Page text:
When I first started this post (eons ago, apparently) I was going to ask for discipline advice, since clearly nothing we were doing was working and we were terrible parents who couldn't control our children etc etc.  And to some extent, we're still there.  We've implemented a sticker chart to reward the ideal behaviour (at home, stickers for the steps to get ready in the morning, plus stickers for being quiet at naptime and listening to the teachers) but I don't know if it's making much difference. It's only been a week and a half of charts, so we haven't had a huge chance to test out the rewards scheme.  But even then, it feels silly.  I don't love the idea of bribing the kids to behave, nor do I love that the school is getting all worked up over developmentally-expected behaviour.  Obnoxious, yes, and certainly something we all need to work on, but not cause for sudden panic and drastic measures.  They're three-and-a-half, dudes.  They're testing limits.  Please don't go all "wait until your father gets home" on us -- if they're acting up at school, something other than a sticker when they get home has to be involved.

A couple of other things might also be factors here.  Once is a twin thing -- some days it seems like the teachers are seeing the kids as two parts of a whole - so one does something, and the other one does something and it's as if the second kid is on their second infraction.  Or the teachers just don't like us as a family or something.  Also, a structural problem.  Our kids are the oldest in their class, and should probably have been in the next class (a slightly older bunch, and the group they'll likely track with into Kindergarten).  I wonder if these teachers are less used to dealing with the obnoxiousness of 3-and-a-half than the next classroom's teachers, just due to the demographics.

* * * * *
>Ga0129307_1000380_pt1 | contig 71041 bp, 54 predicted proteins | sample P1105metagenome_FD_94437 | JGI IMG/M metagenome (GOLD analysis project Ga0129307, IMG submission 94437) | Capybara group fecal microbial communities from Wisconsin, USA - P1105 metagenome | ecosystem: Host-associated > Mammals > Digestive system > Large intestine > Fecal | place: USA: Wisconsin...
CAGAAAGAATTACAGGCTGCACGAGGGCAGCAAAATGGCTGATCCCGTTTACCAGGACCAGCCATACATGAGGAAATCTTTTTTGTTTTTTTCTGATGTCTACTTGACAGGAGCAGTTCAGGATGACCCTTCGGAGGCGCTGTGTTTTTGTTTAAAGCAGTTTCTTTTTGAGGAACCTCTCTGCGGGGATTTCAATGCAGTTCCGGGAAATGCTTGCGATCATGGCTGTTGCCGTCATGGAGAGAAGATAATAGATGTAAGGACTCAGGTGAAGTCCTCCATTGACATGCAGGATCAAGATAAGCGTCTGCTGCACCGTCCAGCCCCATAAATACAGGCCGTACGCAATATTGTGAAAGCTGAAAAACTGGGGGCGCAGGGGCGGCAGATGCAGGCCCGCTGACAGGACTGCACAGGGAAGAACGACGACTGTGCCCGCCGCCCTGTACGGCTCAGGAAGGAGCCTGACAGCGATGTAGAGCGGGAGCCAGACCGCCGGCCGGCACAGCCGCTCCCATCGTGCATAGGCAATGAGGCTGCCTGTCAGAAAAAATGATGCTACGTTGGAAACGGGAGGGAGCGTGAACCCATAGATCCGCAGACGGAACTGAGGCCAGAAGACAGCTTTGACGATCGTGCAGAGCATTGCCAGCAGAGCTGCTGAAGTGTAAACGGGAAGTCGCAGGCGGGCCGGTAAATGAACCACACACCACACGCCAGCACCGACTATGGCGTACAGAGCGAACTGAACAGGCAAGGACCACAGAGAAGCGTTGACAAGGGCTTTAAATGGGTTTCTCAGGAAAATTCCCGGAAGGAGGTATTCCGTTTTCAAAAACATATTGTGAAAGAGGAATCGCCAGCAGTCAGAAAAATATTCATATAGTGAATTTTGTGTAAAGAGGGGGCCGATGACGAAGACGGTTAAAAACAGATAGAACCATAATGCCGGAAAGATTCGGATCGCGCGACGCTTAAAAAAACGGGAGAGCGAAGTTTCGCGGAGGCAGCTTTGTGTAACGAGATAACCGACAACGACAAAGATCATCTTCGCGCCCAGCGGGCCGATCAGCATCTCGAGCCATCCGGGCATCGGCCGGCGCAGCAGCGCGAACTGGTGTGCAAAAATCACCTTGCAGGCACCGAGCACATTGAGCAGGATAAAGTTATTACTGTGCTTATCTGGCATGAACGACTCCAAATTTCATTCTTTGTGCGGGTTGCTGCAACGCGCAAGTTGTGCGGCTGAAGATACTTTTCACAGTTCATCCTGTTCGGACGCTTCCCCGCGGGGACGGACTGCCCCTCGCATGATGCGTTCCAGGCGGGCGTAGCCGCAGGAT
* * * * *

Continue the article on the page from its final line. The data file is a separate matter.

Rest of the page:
We're trying to set up a parent teacher conference with them -- hard to arrange since it means other teachers need to be covering the class, but the school is trying to work out the logistics.  We'll see what we glean from that.

A week ago, I would have been looking for reassurance, but I've managed two moms-nights-out recently (one with my twins club, and one with our old playgroup moms) and both times have heard the collective reassurances - they're just acting their age.  It's obnoxious, and it'll suck for a while, and we certainly need a plan for helping them learn to control their behaviour, but they're not suddenly on the road to misfithood over their defiance and limit testing.

Though it's damn exhausting.

Tuesday, January 05, 2010

If only I could...

I'm trying to figure out how to write about my dissertation without ever having this personal blog linked to my professional persona. While the process of dissertation writing is fairly universal (not that we all experience it the same, but the challenges and themes are somewhat consistent), topics are unique. Good topics (at least in my field) are VERY unique. And my topic, in specific, has to do - at least somewhat - with blogs. So this might not be funny to anyone but me, but I found this spam comment on a post over at Tertia's (which is especially odd since I don't regularly read her site anymore).